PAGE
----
Our top ten customers vary from year to year due to the nature of our business. A large construction project for a customer may result in significant revenue in that one year, with significantly less revenue in subsequent years after project completion. For the years ended December 31, 2020, 2019 and 2018, 47.0%, 47.2% and 52.2%, respectively, of total revenue was generated from our top ten customers in each year. In each of the years, a different group of customers comprised the top ten customers by revenue.

Management at each of our business units is responsible for developing and maintaining successful long-term relationships with customers. Our segment and business unit management teams work with our business development group to foster existing customer relationships and better understand their needs in order to secure additional projects and increase revenue from our current customer base. Segment and business unit managers are also responsible for working with our business development group in pursuing growth opportunities with prospective new customers.

We believe that our strategic relationships with customers will result in future opportunities. Some of our strategic relationships are in the form of strategic alliances or long-term MSAs. However, we realize that future opportunities also require cost effective bids, as pricing is a key element for most construction projects and service agreements.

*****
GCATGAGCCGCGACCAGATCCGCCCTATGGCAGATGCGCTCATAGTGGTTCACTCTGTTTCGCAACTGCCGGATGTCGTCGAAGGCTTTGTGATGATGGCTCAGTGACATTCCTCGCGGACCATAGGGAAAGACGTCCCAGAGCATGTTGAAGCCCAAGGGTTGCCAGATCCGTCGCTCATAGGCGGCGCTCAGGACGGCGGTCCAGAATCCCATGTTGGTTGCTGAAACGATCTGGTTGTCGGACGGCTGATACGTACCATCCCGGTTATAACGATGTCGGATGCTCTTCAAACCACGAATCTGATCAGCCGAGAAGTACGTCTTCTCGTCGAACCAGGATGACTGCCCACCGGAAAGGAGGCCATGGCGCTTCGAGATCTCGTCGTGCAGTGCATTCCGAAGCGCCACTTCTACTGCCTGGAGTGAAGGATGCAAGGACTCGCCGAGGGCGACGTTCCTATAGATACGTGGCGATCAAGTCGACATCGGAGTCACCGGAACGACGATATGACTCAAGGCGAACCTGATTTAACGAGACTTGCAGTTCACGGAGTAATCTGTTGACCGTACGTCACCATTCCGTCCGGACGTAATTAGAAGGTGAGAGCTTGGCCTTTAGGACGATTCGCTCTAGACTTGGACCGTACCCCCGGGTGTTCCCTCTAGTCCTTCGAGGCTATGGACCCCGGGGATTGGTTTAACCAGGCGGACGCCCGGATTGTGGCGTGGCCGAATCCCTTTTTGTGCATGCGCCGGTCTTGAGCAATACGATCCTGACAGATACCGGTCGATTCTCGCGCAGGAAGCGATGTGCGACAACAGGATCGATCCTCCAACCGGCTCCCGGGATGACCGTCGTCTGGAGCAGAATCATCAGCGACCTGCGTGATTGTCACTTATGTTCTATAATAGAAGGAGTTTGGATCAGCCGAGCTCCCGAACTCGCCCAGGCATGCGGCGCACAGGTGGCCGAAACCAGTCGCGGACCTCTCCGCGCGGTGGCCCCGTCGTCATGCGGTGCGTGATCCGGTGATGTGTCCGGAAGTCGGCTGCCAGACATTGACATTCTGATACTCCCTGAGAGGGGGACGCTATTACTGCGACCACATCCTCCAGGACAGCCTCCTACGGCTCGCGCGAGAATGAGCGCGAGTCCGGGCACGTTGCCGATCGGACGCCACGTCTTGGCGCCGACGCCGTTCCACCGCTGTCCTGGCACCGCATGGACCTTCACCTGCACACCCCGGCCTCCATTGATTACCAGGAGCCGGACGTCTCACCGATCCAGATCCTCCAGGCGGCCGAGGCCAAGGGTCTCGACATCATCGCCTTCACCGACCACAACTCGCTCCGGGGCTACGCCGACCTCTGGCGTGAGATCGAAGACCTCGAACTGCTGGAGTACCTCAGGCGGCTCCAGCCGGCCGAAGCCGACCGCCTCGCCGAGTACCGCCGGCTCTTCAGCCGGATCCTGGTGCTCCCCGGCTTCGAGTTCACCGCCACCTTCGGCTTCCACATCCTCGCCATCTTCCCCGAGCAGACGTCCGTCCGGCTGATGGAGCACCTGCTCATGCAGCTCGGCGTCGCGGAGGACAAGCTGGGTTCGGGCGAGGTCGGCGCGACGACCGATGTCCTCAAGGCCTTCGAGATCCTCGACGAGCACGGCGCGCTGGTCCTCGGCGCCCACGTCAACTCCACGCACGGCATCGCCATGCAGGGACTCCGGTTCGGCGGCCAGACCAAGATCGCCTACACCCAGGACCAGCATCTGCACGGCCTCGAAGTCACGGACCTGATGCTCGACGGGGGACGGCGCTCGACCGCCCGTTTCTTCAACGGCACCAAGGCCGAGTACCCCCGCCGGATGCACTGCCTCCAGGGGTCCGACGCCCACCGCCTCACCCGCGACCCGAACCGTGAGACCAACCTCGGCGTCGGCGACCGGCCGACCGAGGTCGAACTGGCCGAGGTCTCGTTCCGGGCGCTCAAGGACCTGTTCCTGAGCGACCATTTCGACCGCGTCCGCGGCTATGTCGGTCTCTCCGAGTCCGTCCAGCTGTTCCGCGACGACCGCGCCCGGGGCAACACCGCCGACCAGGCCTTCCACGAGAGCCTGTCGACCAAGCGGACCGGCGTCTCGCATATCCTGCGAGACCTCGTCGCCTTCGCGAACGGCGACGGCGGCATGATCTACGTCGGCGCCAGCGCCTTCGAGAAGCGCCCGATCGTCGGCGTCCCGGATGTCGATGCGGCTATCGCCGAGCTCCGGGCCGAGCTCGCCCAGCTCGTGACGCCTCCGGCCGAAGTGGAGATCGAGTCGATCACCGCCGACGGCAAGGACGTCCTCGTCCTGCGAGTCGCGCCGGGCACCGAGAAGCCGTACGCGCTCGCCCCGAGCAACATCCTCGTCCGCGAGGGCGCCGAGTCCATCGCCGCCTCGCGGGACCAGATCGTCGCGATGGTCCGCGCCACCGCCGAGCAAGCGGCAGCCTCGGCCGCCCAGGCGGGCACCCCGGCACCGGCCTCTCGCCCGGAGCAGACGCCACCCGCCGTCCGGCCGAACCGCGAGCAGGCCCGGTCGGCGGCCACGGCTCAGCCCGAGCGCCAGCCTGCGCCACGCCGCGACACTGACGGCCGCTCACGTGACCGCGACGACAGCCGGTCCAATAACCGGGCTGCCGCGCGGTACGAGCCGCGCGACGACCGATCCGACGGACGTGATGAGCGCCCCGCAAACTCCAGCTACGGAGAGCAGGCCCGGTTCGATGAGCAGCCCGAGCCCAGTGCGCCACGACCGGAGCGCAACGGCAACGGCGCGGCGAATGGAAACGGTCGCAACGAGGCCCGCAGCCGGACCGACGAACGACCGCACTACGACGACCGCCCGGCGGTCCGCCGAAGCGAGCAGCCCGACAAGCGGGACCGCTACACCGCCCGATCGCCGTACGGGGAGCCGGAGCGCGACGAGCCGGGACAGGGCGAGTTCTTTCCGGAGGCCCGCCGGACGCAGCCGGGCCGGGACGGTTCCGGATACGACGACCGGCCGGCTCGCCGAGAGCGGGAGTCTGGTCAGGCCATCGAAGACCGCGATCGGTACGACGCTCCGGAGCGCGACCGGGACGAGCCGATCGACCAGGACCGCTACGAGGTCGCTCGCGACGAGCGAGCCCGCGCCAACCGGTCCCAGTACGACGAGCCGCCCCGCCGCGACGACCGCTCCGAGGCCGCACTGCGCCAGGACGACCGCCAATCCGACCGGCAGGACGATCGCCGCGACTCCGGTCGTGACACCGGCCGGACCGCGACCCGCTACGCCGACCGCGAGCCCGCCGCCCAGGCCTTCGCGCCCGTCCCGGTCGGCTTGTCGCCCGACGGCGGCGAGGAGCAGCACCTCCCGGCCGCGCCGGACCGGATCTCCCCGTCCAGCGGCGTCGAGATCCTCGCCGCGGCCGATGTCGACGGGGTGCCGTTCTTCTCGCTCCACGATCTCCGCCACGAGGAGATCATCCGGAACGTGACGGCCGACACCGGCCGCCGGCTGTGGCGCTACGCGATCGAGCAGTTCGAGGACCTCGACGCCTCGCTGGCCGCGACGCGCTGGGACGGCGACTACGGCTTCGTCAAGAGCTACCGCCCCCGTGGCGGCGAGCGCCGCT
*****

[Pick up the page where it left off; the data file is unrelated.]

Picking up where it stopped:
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Seasonality, cyclicality and variability

Our results of operations are subject to quarterly variations. Some of the variation is the result of weather, particularly rain, ice, snow, and named storms, which can impact our ability to perform construction and specialty services. These seasonal impacts can affect revenue and profitability in all of our businesses since utilities defer routine replacement and repair during their period of peak demand. Any quarter can be affected either negatively, or positively by atypical weather patterns in any part of the country. In addition, demand for new projects tends to be lower during the early part of the calendar year due to clients’ internal budget cycles. As a result, we usually experience higher revenue and earnings in the third and fourth quarters of the year as compared to the first two quarters.